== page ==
American Express Bank Ltd., the $12.5 billion-asset offshore bank run by the travel services giant, is tightening links to its parent company and slashing costs in a bid to boost sagging profits.
"We remain a niche bank, but we will increasingly become integrated with American Express Co.," said John A. Ward 3d, the bank's chairman and chief executive officer.
The latest effort to redefine the unit, by cutting expenses and integrating banking, credit card, and travelers check operations, comes after several attempts to reorganize an extensive international network that has generated only lackluster earnings.
With 77 offices in 37 countries and 55 cities, ranging from Frankfurt to Katmandu, Nepal, American Express operates one of the biggest international branch networks among U.S. banks.
But it earned only $68 million in 1996, a paltry sum compared with American Express Co.'s $1.74 billion that year. In both 1996 and 1995, the bank posted returns on average assets of only 0.62% and returns on equity of 11%, less than half what many banks of its size generate. Although results for 1997 are not in yet, earnings over the first three quarters of last year only improved return on assets to 0.66%.
Some analysts say they don't quite know what to make of the bank. "Their approach, to say the least, has been confusing," said an analyst who declined to be identified.
Although American Express put the bank up for sale a couple of years ago, it was taken off the block after failing to attract high enough bids.
"I can't really make a strong case for its importance to American Express," said Mark C. Alpert, a banking analyst at BT Alex. Brown. "The attraction seems to be mainly the large number of banking licenses they have around the world, but there doesn't seem to be any plan to invest in those licenses or expand the business."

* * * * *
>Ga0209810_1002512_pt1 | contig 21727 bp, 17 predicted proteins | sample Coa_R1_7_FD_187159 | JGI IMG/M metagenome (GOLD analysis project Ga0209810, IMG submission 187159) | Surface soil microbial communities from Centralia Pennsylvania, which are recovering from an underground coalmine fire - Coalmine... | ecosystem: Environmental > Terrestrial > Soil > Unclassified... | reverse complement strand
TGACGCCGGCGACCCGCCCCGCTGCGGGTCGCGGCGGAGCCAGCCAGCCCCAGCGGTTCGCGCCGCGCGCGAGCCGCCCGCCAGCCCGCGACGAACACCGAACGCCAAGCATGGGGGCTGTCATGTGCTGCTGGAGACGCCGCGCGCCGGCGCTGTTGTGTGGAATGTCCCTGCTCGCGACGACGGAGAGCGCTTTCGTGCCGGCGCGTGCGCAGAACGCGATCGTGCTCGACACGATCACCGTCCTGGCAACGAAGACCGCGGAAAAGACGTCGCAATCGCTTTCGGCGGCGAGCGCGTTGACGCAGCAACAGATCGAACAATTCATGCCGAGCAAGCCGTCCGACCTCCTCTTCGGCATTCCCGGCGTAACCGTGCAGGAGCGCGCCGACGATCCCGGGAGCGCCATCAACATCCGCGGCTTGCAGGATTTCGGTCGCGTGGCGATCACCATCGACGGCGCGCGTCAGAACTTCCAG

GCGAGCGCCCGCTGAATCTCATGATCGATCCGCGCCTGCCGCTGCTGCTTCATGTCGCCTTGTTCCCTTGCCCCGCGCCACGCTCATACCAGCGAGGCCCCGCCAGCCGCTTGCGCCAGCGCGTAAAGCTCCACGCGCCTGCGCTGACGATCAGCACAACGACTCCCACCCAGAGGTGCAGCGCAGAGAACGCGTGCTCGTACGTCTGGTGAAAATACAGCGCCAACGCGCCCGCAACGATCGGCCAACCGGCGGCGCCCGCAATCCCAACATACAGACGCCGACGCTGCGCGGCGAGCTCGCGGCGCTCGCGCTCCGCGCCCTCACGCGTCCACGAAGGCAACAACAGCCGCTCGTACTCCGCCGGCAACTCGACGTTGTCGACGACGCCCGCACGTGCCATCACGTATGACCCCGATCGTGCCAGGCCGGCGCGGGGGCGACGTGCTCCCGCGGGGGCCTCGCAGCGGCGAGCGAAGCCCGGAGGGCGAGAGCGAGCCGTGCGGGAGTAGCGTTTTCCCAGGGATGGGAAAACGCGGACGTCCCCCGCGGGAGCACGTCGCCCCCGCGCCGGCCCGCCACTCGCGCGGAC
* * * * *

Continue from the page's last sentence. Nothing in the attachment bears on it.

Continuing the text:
Some analysts argue that American Express Bank cannot be judged by the standards applied to other banks. A large measure of its value, they say, comes from the supporting role it plays to the parent company.
"The answer is that the bank is sufficiently profitable and gives the group advantages on the travel agency and card front they wouldn't have otherwise," said Moshe Orenbuch, a banking analyst at Sanford C. Bernstein & Co.
Licensed by the state of Connecticut in 1919 to help finance the freight-forwarding operations of American Express Co., the bank is barred from taking deposits or making loans in the United States. Expanding domestically is not an option because that would violate Bank Holding Company Act restrictions on combining banking with American Express' other activities, such as selling insurance.
As part of an earlier effort to reorganize the bank and boost earnings, Mr. Ward's predecessor, Steven D. Goldstein, concentrated on five areas: corporate banking, correspondent banking, private banking, trading, and personal financial services. He also curtailed the long-standing operational autonomy given to country managers, replacing that strategy with one that ran the bank along product lines rather than geographic ones.
Mr. Ward, who joined American Express two years ago from Chase Manhattan Corp., where he headed bank card services, aims to go even further.
Under an ambitious plan to reduce costs by centralizing and standardizing the bank's worldwide operating systems, Mr. Ward plans to bring the ratio of expenses to revenues down to 65%, from 78%.
Low-margin businesses, such as portfolio lending, will be discouraged in favor of higher-yielding activities, like private banking and personal financial services.
Mr. Ward also plans to offer new products, such as money orders, certified checks, and spot deliveries of foreign exchange to banks that don't want to stockpile foreign currency.
He also said he expects to boost the bank's return on equity to 18% during the next two years.
"We are not going to play the bricks-and-mortar game against local banks," said Mr. Ward. "But we can cross-sell our own products."
The bank, Mr. Ward pointed out, is an ideal vehicle for stepping up sales of travelers checks, especially in emerging markets where sales are growing at more than 20% annually.
American Express Bank's hard currency denomination and security features, he added, make it especially attractive in countries where the local currency is shaky and consumers are afraid their bank accounts might be blocked. Emerging markets, he added, are also attractive to American Express because the float-or the time that elapses between when checks are bought and when they are cashed-can stretch to six months or more.
Mr. Ward said he is satisfied with last year's improvement in results, even if analysts still have reservations.
If profits are still below par, he added, it is largely because of the bite ongoing investments take out of earnings.
American Express Bank, he adds, is "definitely not for sale."